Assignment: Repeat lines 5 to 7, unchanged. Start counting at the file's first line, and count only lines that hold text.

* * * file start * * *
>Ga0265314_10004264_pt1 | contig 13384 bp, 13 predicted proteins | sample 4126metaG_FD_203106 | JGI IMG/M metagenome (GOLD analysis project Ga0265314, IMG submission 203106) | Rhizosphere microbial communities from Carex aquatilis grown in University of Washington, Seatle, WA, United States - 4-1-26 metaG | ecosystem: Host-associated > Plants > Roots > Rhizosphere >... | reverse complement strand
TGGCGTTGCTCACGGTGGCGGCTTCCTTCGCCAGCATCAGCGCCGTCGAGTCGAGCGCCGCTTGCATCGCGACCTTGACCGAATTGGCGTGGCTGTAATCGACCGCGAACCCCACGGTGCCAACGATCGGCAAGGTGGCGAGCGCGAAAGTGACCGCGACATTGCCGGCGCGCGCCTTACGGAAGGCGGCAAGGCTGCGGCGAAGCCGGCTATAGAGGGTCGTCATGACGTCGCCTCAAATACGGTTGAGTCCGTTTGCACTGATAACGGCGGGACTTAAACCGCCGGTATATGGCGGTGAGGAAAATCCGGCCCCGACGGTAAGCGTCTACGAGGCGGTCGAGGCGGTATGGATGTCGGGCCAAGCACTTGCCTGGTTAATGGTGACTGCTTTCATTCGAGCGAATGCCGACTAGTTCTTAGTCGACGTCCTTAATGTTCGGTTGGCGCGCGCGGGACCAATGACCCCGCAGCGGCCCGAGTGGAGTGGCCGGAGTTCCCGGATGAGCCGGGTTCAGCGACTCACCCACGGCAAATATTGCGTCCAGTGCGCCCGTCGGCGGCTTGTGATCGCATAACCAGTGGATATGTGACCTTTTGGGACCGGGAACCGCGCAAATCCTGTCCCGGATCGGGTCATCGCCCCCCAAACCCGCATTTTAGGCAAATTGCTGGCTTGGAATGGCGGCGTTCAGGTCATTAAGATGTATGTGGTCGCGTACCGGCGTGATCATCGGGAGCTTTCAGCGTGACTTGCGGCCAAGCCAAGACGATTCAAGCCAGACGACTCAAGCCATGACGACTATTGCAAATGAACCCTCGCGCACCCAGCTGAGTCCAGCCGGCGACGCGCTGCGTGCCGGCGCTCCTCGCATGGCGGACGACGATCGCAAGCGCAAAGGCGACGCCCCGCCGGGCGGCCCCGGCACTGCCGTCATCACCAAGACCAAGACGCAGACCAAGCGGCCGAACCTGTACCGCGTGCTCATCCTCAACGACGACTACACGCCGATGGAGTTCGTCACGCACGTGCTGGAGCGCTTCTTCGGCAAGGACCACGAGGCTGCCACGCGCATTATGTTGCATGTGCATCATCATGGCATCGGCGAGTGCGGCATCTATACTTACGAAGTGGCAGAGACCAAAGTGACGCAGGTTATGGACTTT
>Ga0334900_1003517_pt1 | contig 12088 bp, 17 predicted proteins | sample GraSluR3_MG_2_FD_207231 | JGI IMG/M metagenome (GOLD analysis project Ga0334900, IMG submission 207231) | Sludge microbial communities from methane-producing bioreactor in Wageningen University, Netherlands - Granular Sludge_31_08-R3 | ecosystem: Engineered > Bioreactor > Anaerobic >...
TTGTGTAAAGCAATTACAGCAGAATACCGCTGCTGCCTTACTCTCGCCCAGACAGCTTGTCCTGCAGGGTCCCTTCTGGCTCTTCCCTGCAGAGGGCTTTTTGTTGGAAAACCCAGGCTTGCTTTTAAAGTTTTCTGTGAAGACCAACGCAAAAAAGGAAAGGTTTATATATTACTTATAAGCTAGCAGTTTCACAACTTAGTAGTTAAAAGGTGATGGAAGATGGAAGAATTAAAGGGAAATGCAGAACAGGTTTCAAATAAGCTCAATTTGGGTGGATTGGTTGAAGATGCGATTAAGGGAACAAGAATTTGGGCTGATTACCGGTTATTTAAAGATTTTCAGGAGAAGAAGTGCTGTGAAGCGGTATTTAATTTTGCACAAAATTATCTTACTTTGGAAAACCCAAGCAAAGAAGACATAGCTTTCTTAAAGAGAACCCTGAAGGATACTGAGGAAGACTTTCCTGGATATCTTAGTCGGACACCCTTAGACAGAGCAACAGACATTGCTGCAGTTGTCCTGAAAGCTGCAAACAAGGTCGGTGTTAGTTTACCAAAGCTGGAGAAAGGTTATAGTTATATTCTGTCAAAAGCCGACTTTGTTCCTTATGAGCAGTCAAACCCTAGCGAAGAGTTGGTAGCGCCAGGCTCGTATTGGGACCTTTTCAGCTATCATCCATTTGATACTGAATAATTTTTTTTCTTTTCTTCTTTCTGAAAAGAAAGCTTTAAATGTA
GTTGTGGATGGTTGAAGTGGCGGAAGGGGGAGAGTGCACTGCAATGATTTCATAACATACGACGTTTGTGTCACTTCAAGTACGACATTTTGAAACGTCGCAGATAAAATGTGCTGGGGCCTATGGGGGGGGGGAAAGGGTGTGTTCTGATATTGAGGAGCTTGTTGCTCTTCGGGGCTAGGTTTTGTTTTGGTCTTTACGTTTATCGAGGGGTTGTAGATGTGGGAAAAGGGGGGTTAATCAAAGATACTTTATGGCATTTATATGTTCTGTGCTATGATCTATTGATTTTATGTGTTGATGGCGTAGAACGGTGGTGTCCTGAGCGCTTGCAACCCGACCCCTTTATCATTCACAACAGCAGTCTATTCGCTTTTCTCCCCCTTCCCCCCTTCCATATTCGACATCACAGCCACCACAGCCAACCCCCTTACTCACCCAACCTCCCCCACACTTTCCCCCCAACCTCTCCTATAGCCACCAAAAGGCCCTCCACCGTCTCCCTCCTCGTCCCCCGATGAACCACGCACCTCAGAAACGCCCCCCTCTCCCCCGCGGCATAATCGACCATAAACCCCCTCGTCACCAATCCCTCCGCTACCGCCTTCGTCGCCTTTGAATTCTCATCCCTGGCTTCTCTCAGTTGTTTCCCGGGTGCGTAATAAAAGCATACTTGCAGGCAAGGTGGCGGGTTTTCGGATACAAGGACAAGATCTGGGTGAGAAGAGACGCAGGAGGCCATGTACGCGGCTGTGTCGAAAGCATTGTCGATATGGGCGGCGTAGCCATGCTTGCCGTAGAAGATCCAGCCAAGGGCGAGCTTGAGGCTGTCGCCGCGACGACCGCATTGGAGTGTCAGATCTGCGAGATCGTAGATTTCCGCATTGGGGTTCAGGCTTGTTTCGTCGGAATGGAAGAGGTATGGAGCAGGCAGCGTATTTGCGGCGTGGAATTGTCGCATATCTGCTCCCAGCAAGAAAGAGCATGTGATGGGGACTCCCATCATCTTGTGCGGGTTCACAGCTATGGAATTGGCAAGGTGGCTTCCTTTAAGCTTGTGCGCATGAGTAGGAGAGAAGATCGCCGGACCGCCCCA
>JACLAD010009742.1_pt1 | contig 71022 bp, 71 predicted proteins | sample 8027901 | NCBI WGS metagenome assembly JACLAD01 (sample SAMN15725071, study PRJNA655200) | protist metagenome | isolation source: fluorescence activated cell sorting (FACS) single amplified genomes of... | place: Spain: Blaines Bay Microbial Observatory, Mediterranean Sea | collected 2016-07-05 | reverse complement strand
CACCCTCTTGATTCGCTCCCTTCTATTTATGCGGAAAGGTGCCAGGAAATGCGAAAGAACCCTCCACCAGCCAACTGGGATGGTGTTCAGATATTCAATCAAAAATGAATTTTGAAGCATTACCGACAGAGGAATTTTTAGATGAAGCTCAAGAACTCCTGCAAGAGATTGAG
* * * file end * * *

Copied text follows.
GTTGTGGATGGTTGAAGTGGCGGAAGGGGGAGAGTGCACTGCAATGATTTCATAACATACGACGTTTGTGTCACTTCAAGTACGACATTTTGAAACGTCGCAGATAAAATGTGCTGGGGCCTATGGGGGGGGGGAAAGGGTGTGTTCTGATATTGAGGAGCTTGTTGCTCTTCGGGGCTAGGTTTTGTTTTGGTCTTTACGTTTATCGAGGGGTTGTAGATGTGGGAAAAGGGGGGTTAATCAAAGATACTTTATGGCATTTATATGTTCTGTGCTATGATCTATTGATTTTATGTGTTGATGGCGTAGAACGGTGGTGTCCTGAGCGCTTGCAACCCGACCCCTTTATCATTCACAACAGCAGTCTATTCGCTTTTCTCCCCCTTCCCCCCTTCCATATTCGACATCACAGCCACCACAGCCAACCCCCTTACTCACCCAACCTCCCCCACACTTTCCCCCCAACCTCTCCTATAGCCACCAAAAGGCCCTCCACCGTCTCCCTCCTCGTCCCCCGATGAACCACGCACCTCAGAAACGCCCCCCTCTCCCCCGCGGCATAATCGACCATAAACCCCCTCGTCACCAATCCCTCCGCTACCGCCTTCGTCGCCTTTGAATTCTCATCCCTGGCTTCTCTCAGTTGTTTCCCGGGTGCGTAATAAAAGCATACTTGCAGGCAAGGTGGCGGGTTTTCGGATACAAGGACAAGATCTGGGTGAGAAGAGACGCAGGAGGCCATGTACGCGGCTGTGTCGAAAGCATTGTCGATATGGGCGGCGTAGCCATGCTTGCCGTAGAAGATCCAGCCAAGGGCGAGCTTGAGGCTGTCGCCGCGACGACCGCATTGGAGTGTCAGATCTGCGAGATCGTAGATTTCCGCATTGGGGTTCAGGCTTGTTTCGTCGGAATGGAAGAGGTATGGAGCAGGCAGCGTATTTGCGGCGTGGAATTGTCGCATATCTGCTCCCAGCAAGAAAGAGCATGTGATGGGGACTCCCATCATCTTGTGCGGGTTCACAGCTATGGAATTGGCAAGGTGGCTTCCTTTAAGCTTGTGCGCATGAGTAGGAGAGAAGATCGCCGGACCGCCCCA
>JACLAD010009742.1_pt1 | contig 71022 bp, 71 predicted proteins | sample 8027901 | NCBI WGS metagenome assembly JACLAD01 (sample SAMN15725071, study PRJNA655200) | protist metagenome | isolation source: fluorescence activated cell sorting (FACS) single amplified genomes of... | place: Spain: Blaines Bay Microbial Observatory, Mediterranean Sea | collected 2016-07-05 | reverse complement strand
CACCCTCTTGATTCGCTCCCTTCTATTTATGCGGAAAGGTGCCAGGAAATGCGAAAGAACCCTCCACCAGCCAACTGGGATGGTGTTCAGATATTCAATCAAAAATGAATTTTGAAGCATTACCGACAGAGGAATTTTTAGATGAAGCTCAAGAACTCCTGCAAGAGATTGAG